I have been intrigued by puzzles of all sorts ever since a young lad over 60 years ago. Since that time I have found many and have several hundred in my collection. I enjoy hand held mechanical puzzles, into which I place this one. I also love puzzle books of all kinds. One of my favorite are mazes. What the Money Maze puzzle does is combine mazes with a hand held box which is to be opened. There is no tricky secret to this puzzle, as is often the case. All it takes is a bit of [Read More...]
This is a standard jumping maze (see Jumping Mazes). The number on each cell tells you how far you can jump horizontally or vertically from that cell.
Start on the 4 in the top left corner, and find the shortest series of jumps that will take you to the finish in the bottom right corner.
Designed by Luke Johnson-Davies. Solution
Click here to display the solution to the Chain Reaction maze after a one-minute delay:
Start in the top left-hand corner and find a route to the bottom right-hand corner. As with the other arrow mazes (see Arrow Mazes) you have to follow the direction of each arrow, but there’s an additional rule that makes this maze considerably harder: you must choose three blue arrows, followed by three red arrows, followed again by three blue arrows, and so on until you reach the goal. Solution
Click here to display the solution to the Trinity maze after a one-minute delay:
Here’s a link maze using playing cards instead of symbols. Start on the ace of spades in the top left-hand corner and find a route to the king of clubs in the bottom right-hand corner using a series of horizontal or vertical jumps.
You start by jumping to a card of the same number, then to a card of the same suit, and so on, alternating between matching numbers and matching suits.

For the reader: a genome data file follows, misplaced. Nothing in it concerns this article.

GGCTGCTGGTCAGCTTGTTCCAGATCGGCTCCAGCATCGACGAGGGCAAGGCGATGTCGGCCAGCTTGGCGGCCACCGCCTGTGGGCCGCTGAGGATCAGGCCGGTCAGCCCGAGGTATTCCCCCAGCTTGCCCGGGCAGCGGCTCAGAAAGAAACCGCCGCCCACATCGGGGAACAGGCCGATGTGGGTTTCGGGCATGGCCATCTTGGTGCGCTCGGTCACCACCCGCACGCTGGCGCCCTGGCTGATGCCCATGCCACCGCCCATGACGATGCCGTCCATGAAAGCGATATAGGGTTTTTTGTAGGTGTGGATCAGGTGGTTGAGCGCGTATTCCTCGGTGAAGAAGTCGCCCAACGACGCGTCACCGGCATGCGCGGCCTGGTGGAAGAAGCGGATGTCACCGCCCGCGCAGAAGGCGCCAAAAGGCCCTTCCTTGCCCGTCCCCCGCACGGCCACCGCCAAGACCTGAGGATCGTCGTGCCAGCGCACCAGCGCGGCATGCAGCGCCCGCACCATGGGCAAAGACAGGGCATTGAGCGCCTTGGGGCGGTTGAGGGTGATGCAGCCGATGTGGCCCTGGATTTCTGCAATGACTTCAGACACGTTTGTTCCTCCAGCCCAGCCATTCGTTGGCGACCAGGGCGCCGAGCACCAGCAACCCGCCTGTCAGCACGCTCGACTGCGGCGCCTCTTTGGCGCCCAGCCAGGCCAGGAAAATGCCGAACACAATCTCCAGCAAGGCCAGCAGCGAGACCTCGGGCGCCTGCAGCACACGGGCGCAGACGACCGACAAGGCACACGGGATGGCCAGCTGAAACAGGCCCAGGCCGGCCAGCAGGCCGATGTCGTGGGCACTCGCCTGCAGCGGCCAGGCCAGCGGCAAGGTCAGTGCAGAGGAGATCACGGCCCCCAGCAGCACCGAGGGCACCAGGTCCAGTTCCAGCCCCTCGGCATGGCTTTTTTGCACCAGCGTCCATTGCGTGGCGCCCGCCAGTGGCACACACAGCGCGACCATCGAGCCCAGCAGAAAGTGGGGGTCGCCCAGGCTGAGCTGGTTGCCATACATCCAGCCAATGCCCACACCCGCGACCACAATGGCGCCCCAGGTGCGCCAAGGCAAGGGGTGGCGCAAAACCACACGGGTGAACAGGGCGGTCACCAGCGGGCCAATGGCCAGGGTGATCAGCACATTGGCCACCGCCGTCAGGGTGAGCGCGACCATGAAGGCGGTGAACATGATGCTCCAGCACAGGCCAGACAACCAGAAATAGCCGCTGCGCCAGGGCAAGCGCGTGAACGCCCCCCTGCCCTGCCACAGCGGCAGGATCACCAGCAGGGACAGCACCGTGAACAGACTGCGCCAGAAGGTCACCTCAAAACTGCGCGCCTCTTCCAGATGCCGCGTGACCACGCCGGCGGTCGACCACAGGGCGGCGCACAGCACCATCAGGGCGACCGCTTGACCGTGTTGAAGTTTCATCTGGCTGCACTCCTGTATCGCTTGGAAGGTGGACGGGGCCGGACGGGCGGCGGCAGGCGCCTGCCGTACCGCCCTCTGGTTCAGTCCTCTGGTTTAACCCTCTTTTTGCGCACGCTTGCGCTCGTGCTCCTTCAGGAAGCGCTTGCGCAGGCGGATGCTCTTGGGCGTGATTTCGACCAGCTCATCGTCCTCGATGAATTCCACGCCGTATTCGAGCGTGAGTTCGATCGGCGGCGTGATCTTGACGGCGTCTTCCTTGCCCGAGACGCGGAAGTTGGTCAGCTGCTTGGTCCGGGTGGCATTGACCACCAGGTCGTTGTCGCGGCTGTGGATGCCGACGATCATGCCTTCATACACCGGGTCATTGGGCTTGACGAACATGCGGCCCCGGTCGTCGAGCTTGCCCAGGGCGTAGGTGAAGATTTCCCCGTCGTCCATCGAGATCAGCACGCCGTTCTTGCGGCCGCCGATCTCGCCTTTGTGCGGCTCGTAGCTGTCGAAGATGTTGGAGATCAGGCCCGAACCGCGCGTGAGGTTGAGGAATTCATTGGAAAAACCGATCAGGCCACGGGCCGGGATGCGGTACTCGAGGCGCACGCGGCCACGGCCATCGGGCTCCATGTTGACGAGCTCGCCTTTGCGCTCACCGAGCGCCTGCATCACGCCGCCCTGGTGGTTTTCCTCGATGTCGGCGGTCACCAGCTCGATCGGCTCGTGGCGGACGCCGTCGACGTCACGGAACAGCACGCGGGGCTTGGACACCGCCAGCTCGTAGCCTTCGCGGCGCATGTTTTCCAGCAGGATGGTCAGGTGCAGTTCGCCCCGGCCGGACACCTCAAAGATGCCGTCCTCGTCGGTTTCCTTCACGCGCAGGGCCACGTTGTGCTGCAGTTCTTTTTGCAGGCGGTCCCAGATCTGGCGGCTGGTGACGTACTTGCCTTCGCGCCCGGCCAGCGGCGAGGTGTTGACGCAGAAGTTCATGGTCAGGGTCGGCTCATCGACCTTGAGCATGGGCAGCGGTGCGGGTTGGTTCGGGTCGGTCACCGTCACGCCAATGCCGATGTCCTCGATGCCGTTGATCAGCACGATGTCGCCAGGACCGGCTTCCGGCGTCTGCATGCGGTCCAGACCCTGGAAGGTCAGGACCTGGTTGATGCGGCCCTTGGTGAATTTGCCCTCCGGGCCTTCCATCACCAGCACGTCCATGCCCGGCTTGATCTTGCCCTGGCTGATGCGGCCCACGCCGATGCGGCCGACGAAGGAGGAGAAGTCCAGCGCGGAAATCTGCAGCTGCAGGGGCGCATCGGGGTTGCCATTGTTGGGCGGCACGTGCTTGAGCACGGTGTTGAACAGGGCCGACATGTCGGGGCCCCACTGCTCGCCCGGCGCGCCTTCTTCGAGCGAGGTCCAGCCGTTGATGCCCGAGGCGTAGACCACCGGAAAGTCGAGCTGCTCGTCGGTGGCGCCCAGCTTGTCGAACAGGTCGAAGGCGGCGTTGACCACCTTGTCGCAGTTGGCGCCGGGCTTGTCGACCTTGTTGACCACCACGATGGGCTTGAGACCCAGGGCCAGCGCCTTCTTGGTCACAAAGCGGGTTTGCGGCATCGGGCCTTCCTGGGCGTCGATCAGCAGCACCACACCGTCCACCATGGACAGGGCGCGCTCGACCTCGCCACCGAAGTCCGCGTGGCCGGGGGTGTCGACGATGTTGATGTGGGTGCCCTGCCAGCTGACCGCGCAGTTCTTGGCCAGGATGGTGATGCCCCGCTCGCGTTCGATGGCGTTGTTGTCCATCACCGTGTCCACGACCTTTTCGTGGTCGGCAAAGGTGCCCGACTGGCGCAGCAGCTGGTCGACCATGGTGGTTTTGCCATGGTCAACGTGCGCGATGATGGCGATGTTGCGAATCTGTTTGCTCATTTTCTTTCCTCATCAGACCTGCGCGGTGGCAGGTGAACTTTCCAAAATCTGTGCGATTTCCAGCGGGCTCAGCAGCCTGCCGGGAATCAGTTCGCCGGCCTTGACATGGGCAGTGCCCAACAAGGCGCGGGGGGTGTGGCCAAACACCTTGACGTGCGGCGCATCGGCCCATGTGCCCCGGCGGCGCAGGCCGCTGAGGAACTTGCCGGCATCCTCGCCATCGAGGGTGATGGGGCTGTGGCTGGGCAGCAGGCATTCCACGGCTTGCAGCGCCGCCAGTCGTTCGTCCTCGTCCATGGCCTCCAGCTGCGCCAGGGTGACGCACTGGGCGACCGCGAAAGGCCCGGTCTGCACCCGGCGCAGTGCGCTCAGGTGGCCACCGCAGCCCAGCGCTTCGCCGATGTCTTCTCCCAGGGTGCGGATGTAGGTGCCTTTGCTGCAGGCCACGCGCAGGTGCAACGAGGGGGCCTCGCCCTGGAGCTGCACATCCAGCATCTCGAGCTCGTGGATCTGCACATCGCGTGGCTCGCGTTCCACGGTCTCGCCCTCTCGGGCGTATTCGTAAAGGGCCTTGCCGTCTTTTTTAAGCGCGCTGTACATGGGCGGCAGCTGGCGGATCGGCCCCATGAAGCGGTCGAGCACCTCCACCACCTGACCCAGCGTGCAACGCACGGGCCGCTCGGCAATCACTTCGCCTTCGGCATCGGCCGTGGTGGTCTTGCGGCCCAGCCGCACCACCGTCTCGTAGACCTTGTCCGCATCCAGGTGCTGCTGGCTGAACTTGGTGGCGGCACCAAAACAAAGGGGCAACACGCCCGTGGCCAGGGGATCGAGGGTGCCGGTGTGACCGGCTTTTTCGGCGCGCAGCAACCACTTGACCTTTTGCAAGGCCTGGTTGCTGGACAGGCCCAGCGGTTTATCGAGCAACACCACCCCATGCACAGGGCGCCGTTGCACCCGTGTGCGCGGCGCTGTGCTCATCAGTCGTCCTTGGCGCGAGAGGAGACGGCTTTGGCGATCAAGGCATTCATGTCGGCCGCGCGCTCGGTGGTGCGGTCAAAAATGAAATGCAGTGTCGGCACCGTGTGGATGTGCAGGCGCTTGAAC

For example, from the ace of spades on the starting square you can jump to the ace of hearts in the top row, or the ace of hearts in [Read More...]
In this calculation maze the aim is to start at the top left corner, and find the shortest route to the bottom right corner ending up with a total of 7.
At each step you obey the instruction in the box. For example, if you take four steps right from the starting position you get the successive totals -1, 0, -1, and +4. If you then take four steps down you get the successive totals +3, +4, +3, and +6. So unfortunately that route doesn’t reach the goal with the correct total of 7.
Start from the knight in the top left corner, and find the shortest route to the bottom right corner by jumping between chess pieces.
Each piece you land on determines where you can move next. As in chess, from a bishop you can move diagonally, and from a castle you can move horizontally or vertically. From a knight you can jump in an L-shaped knight’s move, and only the knight can jump over other pieces.
The pawn is special – it mimics the last piece you were on. So when you land on a pawn, the pawn behaves in the same [Read More...]
Start at the blue arrow in the top left-hand corner, and follow the arrows to find the shortest route to the target in the bottom right-hand corner. From each arrow you can move to one of the arrows it’s pointing to, in the same row, column, or diagonal.
But in this maze there’s an additional restriction: You must take two blue arrows, followed by two red arrows, followed again by two blue arrows, and so on until you reach the target. Solution
Click here to display the solution to the Two Step maze after a five-minute delay: